Hyperaldosteronism and Left Ventricular Hypertrophy
To the Editor:
In their prospective study, Gaddam et al1 have examined the effects of spironolactone on cardiac structure in 34 patients with resistant hypertension who were separated according to their plasma aldosterone levels. At baseline, cardiac volume overload was detected in patients with higher aldosterone levels that was significantly and rapidly reduced by spironolactone, whereas left ventricular (LV) mass was comparable at baseline and decreased significantly after treatment in both patients with higher and lower plasma aldosterone.
Detection of comparable baseline LV mass even in the presence of significant volume overload is difficult to explain. As pointed by the authors, several cross-sectional echocardiographic studies have demonstrated excess LV hypertrophy in hypertensive patients with hyperaldosteronism independent of cardiac workload. In a study that examined 125 patients with primary aldosteronism, Muiesan et al2 reported that the prevalence of inappropriate LV mass was greater than in matched controls with essential hypertension even in the absence of traditionally defined LV hypertrophy, suggesting that aldosterone contributes to the increase of LV mass exceeding the amount needed to compensate for the hemodynamic load.
The crucial point in Gaddam’s study, however, is related to the reversal of LV hypertrophy that occurred rapidly after spironolactone treatment. In fact, LV mass decreased in both patients with higher and lower plasma aldosterone, but the degree of LV mass regression tended to be greater in the former group (21 versus 12%), suggesting, in this case, a direct involvement of aldosterone in the development of LV hypertrophy. These findings are in partial agreement with those of a long-term prospective study,3 in which we reported significant reduction of LV mass to occur in 30 patients with primary hyperaldosteronism who were treated with spironolactone and in whom a multivariate analysis demonstrated that pretreatment aldosterone levels predict treatment-induced LV mass decrease independent of blood pressure change. In our study, however, decrease in LV mass was much slower that in Gaddam’s study, reaching statistical significance only after a few years, and occurred in the absence of significant changes in cardiac and systemic markers of the volume status. We wonder whether the rapid effect of spironolactone on LV mass observed by Gaddam et al could not be simply due to the marked and rapid decrease in blood pressure obtained with addition of spironolactone to treatment.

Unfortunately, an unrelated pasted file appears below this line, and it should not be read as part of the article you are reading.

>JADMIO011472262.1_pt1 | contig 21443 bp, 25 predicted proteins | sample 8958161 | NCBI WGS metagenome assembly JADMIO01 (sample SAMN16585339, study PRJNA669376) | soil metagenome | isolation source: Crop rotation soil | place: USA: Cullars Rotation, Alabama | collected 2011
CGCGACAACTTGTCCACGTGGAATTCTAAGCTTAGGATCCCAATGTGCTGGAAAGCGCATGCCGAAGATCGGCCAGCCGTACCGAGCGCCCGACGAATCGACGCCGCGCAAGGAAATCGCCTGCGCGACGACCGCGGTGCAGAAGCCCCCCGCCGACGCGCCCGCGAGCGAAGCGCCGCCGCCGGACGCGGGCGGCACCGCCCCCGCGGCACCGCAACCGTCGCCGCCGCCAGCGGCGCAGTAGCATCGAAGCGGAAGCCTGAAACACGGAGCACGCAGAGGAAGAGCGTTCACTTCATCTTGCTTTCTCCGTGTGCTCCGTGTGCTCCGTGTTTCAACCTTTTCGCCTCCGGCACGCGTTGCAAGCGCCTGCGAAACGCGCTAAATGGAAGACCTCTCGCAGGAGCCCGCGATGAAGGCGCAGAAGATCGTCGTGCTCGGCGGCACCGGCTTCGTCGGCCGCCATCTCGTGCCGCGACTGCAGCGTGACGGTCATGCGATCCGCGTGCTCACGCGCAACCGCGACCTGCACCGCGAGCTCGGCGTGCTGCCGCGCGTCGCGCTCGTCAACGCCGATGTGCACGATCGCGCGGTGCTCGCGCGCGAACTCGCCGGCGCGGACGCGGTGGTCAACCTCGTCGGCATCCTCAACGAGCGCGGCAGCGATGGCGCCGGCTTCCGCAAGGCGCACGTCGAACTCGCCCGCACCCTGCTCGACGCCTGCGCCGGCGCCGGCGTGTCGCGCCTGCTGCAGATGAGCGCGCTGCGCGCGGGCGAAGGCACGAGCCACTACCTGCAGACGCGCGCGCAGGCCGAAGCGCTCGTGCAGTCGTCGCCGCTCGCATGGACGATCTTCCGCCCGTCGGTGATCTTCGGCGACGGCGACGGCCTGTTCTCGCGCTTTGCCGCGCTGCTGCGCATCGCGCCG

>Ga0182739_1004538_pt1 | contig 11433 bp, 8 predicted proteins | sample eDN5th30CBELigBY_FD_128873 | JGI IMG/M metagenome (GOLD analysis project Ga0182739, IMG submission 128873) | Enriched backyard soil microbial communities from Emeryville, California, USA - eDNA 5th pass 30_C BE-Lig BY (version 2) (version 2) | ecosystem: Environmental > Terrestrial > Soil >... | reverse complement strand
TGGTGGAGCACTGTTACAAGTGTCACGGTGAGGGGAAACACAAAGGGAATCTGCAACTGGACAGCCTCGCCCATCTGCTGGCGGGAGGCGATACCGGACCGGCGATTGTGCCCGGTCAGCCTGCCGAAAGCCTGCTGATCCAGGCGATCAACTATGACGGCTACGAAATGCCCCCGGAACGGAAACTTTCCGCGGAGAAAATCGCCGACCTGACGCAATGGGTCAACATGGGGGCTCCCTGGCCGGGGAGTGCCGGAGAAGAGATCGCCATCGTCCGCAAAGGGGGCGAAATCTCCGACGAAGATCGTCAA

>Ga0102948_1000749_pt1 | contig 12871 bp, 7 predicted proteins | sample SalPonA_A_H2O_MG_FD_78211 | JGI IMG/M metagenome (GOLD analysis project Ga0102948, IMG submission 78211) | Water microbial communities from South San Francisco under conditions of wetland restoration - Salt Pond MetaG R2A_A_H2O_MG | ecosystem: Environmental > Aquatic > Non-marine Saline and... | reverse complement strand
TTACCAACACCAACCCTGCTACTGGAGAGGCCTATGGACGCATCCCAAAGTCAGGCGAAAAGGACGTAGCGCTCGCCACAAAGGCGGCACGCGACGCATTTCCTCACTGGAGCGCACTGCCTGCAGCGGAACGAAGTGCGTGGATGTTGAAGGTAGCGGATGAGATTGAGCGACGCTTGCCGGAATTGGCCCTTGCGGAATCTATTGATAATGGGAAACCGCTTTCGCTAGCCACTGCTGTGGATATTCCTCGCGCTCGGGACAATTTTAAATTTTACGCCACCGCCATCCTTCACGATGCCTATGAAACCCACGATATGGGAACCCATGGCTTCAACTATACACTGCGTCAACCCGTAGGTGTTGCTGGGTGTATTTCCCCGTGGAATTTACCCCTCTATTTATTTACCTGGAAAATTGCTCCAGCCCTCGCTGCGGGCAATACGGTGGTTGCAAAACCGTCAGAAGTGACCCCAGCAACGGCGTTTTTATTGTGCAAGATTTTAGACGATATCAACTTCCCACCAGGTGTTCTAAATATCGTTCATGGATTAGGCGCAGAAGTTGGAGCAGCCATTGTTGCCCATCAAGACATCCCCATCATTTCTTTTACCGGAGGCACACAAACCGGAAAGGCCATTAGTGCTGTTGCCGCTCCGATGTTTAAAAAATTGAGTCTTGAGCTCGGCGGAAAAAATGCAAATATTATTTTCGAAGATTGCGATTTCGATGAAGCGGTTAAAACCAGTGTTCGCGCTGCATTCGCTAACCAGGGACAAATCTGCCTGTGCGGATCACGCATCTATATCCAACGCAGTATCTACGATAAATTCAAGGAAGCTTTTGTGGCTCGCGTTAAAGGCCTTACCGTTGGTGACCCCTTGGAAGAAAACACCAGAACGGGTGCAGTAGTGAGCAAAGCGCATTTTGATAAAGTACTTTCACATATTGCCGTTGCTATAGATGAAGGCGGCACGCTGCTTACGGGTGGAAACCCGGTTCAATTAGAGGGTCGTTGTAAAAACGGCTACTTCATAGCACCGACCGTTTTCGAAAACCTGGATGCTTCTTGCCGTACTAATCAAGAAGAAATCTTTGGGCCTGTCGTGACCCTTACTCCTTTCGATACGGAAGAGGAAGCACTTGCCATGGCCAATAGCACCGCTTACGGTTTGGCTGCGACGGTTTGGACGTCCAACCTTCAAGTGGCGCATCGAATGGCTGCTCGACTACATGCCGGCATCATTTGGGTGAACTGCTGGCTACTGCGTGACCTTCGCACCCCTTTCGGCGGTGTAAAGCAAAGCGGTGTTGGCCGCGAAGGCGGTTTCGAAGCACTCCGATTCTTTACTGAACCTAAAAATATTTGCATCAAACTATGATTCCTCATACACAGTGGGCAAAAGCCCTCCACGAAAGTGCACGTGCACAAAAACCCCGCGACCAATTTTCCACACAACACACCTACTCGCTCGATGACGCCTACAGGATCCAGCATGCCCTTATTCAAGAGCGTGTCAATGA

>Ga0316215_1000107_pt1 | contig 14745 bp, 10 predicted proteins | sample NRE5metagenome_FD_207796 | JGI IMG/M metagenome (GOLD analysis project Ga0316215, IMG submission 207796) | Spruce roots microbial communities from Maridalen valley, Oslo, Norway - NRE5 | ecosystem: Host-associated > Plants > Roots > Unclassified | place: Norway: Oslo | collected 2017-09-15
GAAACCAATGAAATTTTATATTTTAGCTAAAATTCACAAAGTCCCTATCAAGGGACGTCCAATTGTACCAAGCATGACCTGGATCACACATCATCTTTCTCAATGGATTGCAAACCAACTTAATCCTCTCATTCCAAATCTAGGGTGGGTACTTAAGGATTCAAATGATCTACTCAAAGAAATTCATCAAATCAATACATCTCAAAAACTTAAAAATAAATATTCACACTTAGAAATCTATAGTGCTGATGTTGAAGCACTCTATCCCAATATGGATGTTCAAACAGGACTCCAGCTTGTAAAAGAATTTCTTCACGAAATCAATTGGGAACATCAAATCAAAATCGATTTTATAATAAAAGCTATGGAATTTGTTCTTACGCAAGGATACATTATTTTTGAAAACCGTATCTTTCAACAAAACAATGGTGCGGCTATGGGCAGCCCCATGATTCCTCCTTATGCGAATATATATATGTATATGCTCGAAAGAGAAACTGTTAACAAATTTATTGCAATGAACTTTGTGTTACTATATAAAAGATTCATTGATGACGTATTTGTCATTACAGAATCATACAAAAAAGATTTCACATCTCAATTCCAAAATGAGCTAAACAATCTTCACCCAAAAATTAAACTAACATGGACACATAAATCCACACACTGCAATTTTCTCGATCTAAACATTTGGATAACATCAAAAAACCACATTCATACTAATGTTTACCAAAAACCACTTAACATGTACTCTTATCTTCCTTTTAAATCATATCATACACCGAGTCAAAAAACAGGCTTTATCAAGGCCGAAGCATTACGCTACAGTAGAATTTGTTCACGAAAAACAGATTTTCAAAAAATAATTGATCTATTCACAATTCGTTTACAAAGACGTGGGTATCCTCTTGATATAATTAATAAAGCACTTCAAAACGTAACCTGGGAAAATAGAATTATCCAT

Knowledge of the effects of mineralocorticoid receptor antagonists on LV mass is important, because LV hypertrophy is an important predictor of major cardiovascular events. In our patients with hyperaldosteronism, reversal of LV hypertrophy with spironolactone treatment was associated with significant reduction of cardiovascular events.4 These benefits could be relevant not only in patients with primary aldosteronism, but also in patients with lesser degrees of aldosterone excess, and this hypothesis will have to be tested in future studies.
Sources of Funding
This work was supported by research grants from the Italian Ministry of University and Research and by a research grant of the Pier Silverio Nassimbeni Foundation.
Gaddam K, Corros C, Pimenta E, Ahmed M, Denney T, Aban I, Inusah S, Gupta H, Lloyd SG, Oparil S, Husain A, Dell'Italia LJ, Calhoun DA. Rapid reversal of left ventricular hypertrophy and intracardiac volume overload in patients with resistant hypertension and hyperaldosteronism: a prospective clinical study. Hypertension. 2010; 55: 1137–1142.
Muiesan ML, Salvetti M, Paini A, Agabiti-Rosei C, Monteduro C, Galbassini G, Belotti E, Aggiusti C, Rizzoni D, Castellano M, Agabiti-Rosei E. Inappropriate left ventricular mass in patients with primary aldosteronism. Hypertension. 2008; 52: 529–534.
Catena C, Colussi GL, Lapenna R, Nadalini E, Chiuch A, Gianfagna P, Sechi LA. Long-term cardiac effects of adrenalectomy or mineralocorticoid antagonists in patients with primary aldosteronism. Hypertension. 2007; 50: 911–918.